Biggest Indulgence: Currently, the living room couch. Future: gutting the kitchen.
Best Advice: Slow down and enjoy it. Moving from our "finished" 1924 Craftsman, with art on the walls and paint and curtains that finished every space, into this 124-year-old, older and larger place was sudden and more drastic on our senses than we gave it credit for. I thought, “Oh, we’ll just pick stuff right back up where we left off!” But this house speaks a different language than our past home. And so much of what we have is thrifted or gifted. It takes time to collect the perfect things to grace your mantle. It takes living in the space to understand you need more seating or a table somewhere to set a beer on. I idolize Houzz and HGTV Magazine just as much as the next person, but copying a room just because it’s pretty and would finish it this weekend wouldn’t make it ours.
So with that said, and as a disclaimer to this photo interview, we moved in only last Christmas and know our eyes see it as the Gatsby house of our dreams, while it might not actually be there just yet!
Dream Sources: How about taking a vacation somewhere in Michigan and finding there’s a massive outdoor flea market and the sun is shining, music is playing, and they have a grilled cheese food truck and they’ve allowed you in the gate 90 minutes before everyone else? That’s our dream source.
Resources of Note:
PAINT & COLORS
- Foyer, stairwells and upstairs hall: Valspar Signature custom gray tint
- Parlor: Naval (Sherwin Williams Cashmere)
- Living Room: Custom ivory tint (Valspar Signature)
- Dining Room Walls: Fioli Carriage House (Valspar Signature)
- Dining Room Ceiling: Regal Plum (Valspar Signature)
- Kitchen: Willow Wind (Valspar Signature)
- Powder Room: Regal Plum (Valspar Signature)
- Guest Bath: in progress
- Master Bedroom: Dovetail (Sherwin Williams Cashmere)
- Master Bathroom: Contented (Sherwin Williams Cashmere)
- Church pew: left in home as part of purchase (reupholstered later)
- Glass library case: Salvation Army
- Wheat art above door "to bring good fortune to all who enter our door": Wheat Street (artist), purchased at Wheatland Music Festival
- Yellow vinyl couch: Salvation Army
- Orange retro chairs: Craigslist
- Gilded mantle mirror: left in home as part of purchase
- 9-foot Christmas tree: $10 Craigslist purchase (Meagen’s best find)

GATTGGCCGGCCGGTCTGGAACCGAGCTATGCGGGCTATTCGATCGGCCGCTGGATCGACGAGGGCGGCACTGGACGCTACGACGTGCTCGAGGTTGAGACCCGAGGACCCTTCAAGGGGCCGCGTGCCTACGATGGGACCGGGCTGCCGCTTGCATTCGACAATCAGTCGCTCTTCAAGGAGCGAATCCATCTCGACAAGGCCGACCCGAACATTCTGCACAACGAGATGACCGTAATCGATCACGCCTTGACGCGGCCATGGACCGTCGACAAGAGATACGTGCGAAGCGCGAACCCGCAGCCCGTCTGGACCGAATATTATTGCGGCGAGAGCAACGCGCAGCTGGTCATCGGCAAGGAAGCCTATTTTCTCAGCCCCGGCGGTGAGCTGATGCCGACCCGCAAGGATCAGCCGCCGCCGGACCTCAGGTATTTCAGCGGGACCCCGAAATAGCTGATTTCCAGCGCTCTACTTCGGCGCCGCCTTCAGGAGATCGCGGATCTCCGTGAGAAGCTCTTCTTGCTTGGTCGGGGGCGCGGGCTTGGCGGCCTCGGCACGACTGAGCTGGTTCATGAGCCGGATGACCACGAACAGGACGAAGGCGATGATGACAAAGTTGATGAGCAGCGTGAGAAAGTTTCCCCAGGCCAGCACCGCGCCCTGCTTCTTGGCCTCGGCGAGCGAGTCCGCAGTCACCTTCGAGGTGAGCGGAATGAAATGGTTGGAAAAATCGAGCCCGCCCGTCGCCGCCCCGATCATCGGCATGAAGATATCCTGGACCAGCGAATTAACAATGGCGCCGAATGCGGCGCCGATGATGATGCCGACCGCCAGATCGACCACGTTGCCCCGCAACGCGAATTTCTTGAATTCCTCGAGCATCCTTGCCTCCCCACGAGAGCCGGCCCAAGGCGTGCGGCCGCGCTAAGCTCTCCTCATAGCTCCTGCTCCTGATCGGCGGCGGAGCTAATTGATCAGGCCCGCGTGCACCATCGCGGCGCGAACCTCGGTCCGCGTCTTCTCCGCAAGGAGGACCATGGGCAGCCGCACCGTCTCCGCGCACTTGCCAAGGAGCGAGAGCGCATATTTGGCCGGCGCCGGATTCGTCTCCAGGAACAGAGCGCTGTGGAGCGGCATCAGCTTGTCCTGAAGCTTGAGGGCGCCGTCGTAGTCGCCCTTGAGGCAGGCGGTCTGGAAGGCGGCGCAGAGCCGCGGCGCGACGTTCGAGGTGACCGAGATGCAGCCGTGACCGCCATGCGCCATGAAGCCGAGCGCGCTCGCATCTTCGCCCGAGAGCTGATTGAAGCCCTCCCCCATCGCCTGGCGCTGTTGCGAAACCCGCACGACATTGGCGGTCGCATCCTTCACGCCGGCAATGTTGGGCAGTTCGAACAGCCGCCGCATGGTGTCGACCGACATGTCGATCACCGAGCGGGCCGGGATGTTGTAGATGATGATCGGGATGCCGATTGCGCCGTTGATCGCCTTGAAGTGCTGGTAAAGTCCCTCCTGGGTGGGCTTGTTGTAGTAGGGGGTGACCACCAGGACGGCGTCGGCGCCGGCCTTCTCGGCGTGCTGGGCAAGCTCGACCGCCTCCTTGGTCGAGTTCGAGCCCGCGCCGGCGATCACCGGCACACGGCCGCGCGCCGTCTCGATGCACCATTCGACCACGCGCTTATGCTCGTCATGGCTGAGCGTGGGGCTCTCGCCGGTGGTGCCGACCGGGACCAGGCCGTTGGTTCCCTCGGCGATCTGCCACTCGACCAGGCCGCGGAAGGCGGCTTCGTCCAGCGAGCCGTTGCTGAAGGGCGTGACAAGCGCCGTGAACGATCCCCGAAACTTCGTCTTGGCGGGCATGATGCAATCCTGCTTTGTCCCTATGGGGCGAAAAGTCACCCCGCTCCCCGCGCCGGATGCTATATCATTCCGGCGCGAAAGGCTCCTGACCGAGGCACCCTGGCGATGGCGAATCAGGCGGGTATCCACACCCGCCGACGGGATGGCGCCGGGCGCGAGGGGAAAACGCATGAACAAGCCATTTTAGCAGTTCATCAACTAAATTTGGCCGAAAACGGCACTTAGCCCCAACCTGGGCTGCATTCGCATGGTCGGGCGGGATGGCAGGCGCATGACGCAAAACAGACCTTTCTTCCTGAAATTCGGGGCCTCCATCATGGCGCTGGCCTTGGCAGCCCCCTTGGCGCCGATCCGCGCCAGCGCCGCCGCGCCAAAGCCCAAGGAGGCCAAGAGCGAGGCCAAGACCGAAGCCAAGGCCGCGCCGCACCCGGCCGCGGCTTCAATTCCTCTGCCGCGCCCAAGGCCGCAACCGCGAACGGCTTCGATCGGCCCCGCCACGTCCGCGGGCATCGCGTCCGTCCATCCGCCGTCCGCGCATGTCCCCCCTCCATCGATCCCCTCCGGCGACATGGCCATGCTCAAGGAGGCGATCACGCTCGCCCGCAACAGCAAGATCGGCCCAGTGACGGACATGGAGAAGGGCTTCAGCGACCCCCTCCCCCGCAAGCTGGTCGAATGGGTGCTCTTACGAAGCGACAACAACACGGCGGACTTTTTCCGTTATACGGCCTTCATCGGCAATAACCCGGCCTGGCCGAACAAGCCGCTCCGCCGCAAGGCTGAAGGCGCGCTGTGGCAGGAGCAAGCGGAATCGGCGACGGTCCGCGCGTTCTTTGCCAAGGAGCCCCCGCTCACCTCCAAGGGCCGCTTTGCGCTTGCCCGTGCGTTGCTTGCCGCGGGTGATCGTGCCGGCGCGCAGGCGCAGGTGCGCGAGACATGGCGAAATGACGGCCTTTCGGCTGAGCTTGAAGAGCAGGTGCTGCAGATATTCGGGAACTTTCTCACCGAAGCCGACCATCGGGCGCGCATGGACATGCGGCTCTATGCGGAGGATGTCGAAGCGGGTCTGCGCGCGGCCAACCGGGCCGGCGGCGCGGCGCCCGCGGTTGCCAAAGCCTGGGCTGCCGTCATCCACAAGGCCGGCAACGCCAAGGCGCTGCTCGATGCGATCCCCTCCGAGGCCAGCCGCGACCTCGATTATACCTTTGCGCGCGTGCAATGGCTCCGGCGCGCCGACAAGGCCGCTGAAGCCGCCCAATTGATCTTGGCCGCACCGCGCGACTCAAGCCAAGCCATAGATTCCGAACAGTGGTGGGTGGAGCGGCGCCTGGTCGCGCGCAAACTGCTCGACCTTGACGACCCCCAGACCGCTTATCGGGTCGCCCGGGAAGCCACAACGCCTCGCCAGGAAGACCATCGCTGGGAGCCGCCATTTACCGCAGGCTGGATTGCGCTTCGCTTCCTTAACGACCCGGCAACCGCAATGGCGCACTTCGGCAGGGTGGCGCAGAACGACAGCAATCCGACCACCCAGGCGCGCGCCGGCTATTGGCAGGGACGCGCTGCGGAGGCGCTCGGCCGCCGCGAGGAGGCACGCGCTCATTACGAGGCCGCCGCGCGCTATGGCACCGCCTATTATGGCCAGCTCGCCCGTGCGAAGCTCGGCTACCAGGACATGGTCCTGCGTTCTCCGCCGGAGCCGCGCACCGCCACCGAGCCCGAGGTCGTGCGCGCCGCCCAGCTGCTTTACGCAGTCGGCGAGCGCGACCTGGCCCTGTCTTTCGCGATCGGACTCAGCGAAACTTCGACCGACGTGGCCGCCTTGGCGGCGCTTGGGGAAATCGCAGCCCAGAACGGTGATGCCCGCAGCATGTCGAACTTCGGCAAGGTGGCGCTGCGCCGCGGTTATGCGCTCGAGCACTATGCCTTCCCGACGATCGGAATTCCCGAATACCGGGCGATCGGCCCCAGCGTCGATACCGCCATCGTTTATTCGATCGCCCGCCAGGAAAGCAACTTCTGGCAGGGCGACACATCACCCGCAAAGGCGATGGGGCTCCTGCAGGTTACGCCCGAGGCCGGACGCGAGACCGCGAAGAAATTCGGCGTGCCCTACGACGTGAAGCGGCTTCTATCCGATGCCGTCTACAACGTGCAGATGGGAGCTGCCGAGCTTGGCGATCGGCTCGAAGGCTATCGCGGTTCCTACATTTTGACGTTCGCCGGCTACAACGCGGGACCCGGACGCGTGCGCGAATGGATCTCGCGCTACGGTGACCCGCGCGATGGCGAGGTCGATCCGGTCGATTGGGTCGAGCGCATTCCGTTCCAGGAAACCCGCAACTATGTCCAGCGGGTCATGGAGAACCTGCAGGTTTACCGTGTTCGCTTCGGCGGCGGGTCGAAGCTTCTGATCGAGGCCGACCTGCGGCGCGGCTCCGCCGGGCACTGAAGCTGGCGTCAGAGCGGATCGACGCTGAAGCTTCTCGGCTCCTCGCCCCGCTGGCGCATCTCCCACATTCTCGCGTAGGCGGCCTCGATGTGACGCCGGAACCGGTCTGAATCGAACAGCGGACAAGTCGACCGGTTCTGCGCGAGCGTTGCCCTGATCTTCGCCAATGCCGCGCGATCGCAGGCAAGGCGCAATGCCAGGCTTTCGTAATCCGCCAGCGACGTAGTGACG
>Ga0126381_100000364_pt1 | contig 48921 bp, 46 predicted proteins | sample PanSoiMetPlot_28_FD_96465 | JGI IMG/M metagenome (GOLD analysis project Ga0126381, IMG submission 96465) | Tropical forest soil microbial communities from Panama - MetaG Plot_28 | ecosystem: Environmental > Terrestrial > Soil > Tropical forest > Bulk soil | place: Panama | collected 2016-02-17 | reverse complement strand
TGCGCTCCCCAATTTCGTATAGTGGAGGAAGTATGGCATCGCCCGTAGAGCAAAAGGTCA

- Brass top, mid-century legged coffee table: estate sale
- Record shelf: IKEA, spray painted metallic gold
- Music tree art: Katzinn (artist - Clio, MI purchased at Blissfest Music Festival)
- Record alphabetizers and wood wall art: Kaitlyn Spillane (Meagen's sister)
- Purple/gold Christmas ornament: Greg Gale
- Custom leather moccasins on Meagen: Little Wings Designs (Grand Rapids)
- Couch: Art Van, Meridian vintage leather sofa
- Sideboard: Craigslist with new legs added and painted/stained
- Lamp: St. Vincent de Paul thrift store
- Art wall: Ryan Weiss (Detroit), Stephanie Salamone (Grand Rapids), Don Spillane (Meagen’s grandpa), Matt Loeks (Grand Rapids), Martin Ferrone
- Temporary curtains: Lowes
- 1950s barstools: Craigslist
- Curtains: handmade
- Stained glass: remnants of St. Joseph Hospital in Flint, MI (where Meagen was born)
- Owl cookie jar: Anthropologie
- Retro cookie jars: Mission India thrift shop (Grand Rapids)
- Dozer’s food stand: HomeGoods
- Table and chairs: Art Van clearance center
- Sideboard: Craigslist
- 1992 Grand Rapids map: Lost & Found vintage shop (Grand Rapids)
- Upright record player cabinet: Eastown Antiques
- Mirror: Lowes
- Curtain: handmade
- Toilet: This commode is 100+ years old, as Meagen found an old advertisement for it on the web. (Here’s the ad.) A plumber came over one day to work on it and was so befuddled he asked if he could take a picture of it, as the inside of the tank has a copper lining.
GUEST BEDROOM NO.1
- Bed and dresser: family hand-me-downs
- Hope chest: Lane Furniture
- Curtains: World Market
- Bedding: IKEA
- Hakuna Matata pillow: Society6
- Desk and bookcase: Art Van
- Retro chairs: estate sale
- Yellow cabinet: Salvation Army
- Craft table/dining table: Rooms To Go (Jacksonville, FL)
- Curtains: HomeGoods
GUEST BEDROOM NO.2
- Bedding: Urban Outfitters
- Bed & nightstands: Rooms To Go (Jacksonville, FL)
- Curtains: HomeGoods
- Wall lyrics: "Home To Me" by Josh Kelley, hand-painted by Meagen
- Bedding: Bed Bath & Beyond
- Art: Should I Wash My Hair? print, Chipper Things (Etsy)
Thanks, Meagen and Mike (and Dozer)!